A's position-by-position breakdown: Second base

Melvin: 'I'm comfortable with what we have right now'

A's position-by-position breakdown: Second base
January 3, 2014, 4:30 pm
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Nick Punto joins the mix, where Eric Sogard and Alberto Callaspo previously enjoyed a platoon. (USATSI)

The drama, the mystery, the intrigue.

OK, maybe we’re overselling the second-base competition for the A’s this spring. But on a team that lacks juicy position battles, this one might be the most interesting to watch.

Eric Sogard and Alberto Callaspo platooned at the position through the second half of last season, but free agent Nick Punto was added to the mix in November, and he could push for playing time at second.

The makeup of the rest of the infield could impact this spot too. If the A’s are intent on keeping two first basemen, so as to keep Brandon Moss in a platoon, it could bump a player such as Sogard off the 25-man roster.

The A’s value versatility, and they’ve got it in spades with infielders who can play multiple positions. But there won’t be room for everybody.

Here’s a closer look at the second base options:

STARRING CAST: The switch-hitting Callaspo, acquired from the Los Angeles Angels for infielder Grant Green last July, was a valuable chess piece for manager Bob Melvin. Could he be in for an expanded role in 2014?

Callaspo’s combined numbers with both teams last season -- .258, 10 HRs, 58 RBI -- don’t jump off the page. But he sparked the A’s with a hot streak in August, then hit four homers with 13 RBI in a productive September. Melvin likes having Callaspo as a late-game option off the bench, but he could also provide some punch for the bottom-third of the order if he played more regularly.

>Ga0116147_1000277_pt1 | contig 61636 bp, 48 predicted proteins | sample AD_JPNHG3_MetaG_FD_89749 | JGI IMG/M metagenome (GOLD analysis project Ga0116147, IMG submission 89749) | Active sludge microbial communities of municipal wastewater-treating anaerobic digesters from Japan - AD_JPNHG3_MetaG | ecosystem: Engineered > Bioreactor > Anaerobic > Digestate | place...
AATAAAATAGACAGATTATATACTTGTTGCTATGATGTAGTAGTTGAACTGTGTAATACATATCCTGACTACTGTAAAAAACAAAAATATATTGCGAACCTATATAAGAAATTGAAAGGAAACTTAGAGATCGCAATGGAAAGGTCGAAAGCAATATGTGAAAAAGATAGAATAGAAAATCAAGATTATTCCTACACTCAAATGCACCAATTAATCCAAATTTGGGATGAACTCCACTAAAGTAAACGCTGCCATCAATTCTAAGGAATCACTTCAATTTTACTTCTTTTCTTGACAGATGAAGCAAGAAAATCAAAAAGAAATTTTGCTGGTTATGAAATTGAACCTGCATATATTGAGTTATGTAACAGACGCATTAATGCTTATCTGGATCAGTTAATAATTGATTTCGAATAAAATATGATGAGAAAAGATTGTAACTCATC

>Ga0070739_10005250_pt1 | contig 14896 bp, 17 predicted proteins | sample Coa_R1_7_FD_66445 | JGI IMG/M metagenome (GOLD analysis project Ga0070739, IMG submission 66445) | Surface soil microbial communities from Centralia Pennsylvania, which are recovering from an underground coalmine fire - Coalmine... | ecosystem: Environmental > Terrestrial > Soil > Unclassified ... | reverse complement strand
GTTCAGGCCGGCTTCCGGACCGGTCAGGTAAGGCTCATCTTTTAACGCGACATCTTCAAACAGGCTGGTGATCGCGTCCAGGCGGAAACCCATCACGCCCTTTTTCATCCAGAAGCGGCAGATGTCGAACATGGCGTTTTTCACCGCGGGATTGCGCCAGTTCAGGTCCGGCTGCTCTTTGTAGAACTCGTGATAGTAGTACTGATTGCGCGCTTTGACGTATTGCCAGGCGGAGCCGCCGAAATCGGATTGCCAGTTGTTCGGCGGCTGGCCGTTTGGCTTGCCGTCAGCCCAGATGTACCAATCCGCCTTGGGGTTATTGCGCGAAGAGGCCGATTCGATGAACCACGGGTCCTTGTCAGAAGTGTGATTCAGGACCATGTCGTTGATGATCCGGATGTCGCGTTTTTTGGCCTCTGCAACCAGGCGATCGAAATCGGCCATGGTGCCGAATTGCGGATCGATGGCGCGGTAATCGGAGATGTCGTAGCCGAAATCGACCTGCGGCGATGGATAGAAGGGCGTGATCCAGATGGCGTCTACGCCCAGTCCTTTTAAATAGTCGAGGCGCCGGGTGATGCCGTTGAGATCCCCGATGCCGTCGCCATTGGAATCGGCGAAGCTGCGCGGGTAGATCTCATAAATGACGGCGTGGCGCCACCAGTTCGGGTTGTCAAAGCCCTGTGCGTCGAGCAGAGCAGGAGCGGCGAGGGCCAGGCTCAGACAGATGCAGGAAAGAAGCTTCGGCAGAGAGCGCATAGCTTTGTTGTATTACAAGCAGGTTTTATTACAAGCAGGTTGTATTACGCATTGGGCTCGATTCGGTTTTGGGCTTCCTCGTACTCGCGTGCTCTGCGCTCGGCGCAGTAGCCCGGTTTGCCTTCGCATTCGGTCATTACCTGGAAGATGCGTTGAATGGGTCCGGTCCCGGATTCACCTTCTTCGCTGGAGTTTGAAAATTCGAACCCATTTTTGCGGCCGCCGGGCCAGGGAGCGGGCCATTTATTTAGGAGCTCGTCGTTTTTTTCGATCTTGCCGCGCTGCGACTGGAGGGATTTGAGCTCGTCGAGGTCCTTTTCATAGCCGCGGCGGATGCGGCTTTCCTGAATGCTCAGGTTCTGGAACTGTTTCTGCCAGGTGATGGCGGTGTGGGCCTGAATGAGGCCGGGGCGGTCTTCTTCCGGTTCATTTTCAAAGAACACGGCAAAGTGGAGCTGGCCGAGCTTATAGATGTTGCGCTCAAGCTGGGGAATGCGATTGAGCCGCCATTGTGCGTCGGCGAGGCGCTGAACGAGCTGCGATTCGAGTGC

Callaspo is not a great defender, and that’s where Sogard has the edge. With his “Nerd Power” fan following, the bespectacled Sogard turned in a collection of highlight-reel plays in 2013. A left-handed batter, Sogard hit .266 with two homers and 35 RBI last season, first platooning with Adam Rosales and then Callaspo.

As for Punto, he provides a solid glove at second, short or third. He’s a switch hitter, making him a good late-game option as a pinch hitter or a defensive replacement. It’s not inconceivable Punto makes a run at the starting second base job, but he’s a .248 career hitter with little power, so defense is his calling card.

CAMP COMPETITION: After Punto was signed, A’s assistant general manager David Forst indicated that the A’s could still keep the Callaspo-Sogard platoon at second base.

“I think we did really well with the platoon at second base last year.”

But squeezing Callaspo, Punto and Sogard on the same 25-man roster will have repercussions elsewhere. It could mean keeping just four outfielders and not keeping a right-handed power bat to pair with Moss at first base.

Maybe that’s why Melvin said Callaspo could get some at-bats as a first baseman. Most likely that would come against left-handed starting pitchers, and on those days Punto figures to get the start at second base since he can hit from the right side.

PAY ATTENTION TO: How Callaspo and shortstop Jed Lowrie work as a defensive combo during camp. Will they benefit from having played together in the second half of 2013? Defense isn’t considered to be the strength of either player. Can they cover enough ground up the middle to not be a liability for the A’s? If they can get the job done defensively while playing together, perhaps it points to Callaspo being the primary second baseman.

 

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